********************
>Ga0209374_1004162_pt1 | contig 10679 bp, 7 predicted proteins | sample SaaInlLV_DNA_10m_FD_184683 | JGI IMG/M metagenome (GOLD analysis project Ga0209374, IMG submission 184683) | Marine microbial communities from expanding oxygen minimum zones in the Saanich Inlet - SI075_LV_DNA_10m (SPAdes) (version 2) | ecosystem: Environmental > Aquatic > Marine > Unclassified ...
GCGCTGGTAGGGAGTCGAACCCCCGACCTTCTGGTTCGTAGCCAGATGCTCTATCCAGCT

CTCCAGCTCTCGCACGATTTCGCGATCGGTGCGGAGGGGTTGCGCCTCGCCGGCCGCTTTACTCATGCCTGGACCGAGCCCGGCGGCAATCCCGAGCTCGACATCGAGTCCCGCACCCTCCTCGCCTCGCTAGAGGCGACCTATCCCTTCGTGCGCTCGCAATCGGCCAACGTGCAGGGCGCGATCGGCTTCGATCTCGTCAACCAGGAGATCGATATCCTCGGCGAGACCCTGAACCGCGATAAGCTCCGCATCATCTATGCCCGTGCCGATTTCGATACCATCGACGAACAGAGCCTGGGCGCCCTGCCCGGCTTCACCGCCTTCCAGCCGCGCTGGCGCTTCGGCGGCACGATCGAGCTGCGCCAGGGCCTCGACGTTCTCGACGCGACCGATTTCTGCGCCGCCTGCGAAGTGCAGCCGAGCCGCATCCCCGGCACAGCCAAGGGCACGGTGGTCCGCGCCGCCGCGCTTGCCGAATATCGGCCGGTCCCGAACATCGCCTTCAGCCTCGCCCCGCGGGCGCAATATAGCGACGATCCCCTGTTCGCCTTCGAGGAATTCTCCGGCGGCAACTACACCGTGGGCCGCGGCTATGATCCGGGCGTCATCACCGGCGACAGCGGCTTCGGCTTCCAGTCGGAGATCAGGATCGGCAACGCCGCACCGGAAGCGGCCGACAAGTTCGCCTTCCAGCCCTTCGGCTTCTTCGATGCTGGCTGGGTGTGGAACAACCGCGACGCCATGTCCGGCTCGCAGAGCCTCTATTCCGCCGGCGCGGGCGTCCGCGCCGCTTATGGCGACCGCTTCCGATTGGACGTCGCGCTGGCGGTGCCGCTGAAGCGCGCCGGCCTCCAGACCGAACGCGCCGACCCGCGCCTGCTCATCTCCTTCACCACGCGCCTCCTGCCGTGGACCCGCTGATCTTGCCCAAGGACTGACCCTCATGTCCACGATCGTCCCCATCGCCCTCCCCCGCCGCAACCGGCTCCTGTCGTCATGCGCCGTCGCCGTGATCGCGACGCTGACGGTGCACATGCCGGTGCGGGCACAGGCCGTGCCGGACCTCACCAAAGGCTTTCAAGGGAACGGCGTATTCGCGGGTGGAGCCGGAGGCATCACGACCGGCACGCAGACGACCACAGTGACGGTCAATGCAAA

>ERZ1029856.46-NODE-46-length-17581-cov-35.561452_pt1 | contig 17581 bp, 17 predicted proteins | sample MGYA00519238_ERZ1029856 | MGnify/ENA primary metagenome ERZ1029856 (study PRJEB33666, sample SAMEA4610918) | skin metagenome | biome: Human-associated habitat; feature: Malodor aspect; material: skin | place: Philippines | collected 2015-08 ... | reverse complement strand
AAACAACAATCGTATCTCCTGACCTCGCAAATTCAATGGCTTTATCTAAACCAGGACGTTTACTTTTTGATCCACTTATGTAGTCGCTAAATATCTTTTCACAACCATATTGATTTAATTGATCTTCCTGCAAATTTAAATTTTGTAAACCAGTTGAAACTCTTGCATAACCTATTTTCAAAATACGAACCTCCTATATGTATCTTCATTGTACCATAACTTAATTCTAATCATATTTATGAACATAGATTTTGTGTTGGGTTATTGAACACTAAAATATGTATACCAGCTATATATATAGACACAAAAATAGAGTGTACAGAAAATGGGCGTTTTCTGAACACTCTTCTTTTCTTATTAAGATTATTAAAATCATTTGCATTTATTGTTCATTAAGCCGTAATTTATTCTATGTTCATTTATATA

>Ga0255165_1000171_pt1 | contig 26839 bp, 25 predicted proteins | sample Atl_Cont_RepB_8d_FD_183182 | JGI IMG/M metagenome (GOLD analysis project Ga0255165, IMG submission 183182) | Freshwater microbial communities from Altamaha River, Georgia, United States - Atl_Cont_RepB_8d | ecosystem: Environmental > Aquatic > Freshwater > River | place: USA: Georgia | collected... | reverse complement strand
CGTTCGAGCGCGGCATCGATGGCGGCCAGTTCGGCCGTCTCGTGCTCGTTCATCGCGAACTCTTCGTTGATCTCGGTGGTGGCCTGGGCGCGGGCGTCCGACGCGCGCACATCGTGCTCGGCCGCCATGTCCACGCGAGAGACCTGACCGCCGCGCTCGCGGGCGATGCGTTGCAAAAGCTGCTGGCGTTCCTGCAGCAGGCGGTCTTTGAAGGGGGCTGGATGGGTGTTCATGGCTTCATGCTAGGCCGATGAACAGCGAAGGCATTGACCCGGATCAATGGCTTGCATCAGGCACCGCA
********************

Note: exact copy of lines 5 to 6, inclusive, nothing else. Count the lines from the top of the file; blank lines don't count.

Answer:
AAACAACAATCGTATCTCCTGACCTCGCAAATTCAATGGCTTTATCTAAACCAGGACGTTTACTTTTTGATCCACTTATGTAGTCGCTAAATATCTTTTCACAACCATATTGATTTAATTGATCTTCCTGCAAATTTAAATTTTGTAAACCAGTTGAAACTCTTGCATAACCTATTTTCAAAATACGAACCTCCTATATGTATCTTCATTGTACCATAACTTAATTCTAATCATATTTATGAACATAGATTTTGTGTTGGGTTATTGAACACTAAAATATGTATACCAGCTATATATATAGACACAAAAATAGAGTGTACAGAAAATGGGCGTTTTCTGAACACTCTTCTTTTCTTATTAAGATTATTAAAATCATTTGCATTTATTGTTCATTAAGCCGTAATTTATTCTATGTTCATTTATATA

>Ga0255165_1000171_pt1 | contig 26839 bp, 25 predicted proteins | sample Atl_Cont_RepB_8d_FD_183182 | JGI IMG/M metagenome (GOLD analysis project Ga0255165, IMG submission 183182) | Freshwater microbial communities from Altamaha River, Georgia, United States - Atl_Cont_RepB_8d | ecosystem: Environmental > Aquatic > Freshwater > River | place: USA: Georgia | collected... | reverse complement strand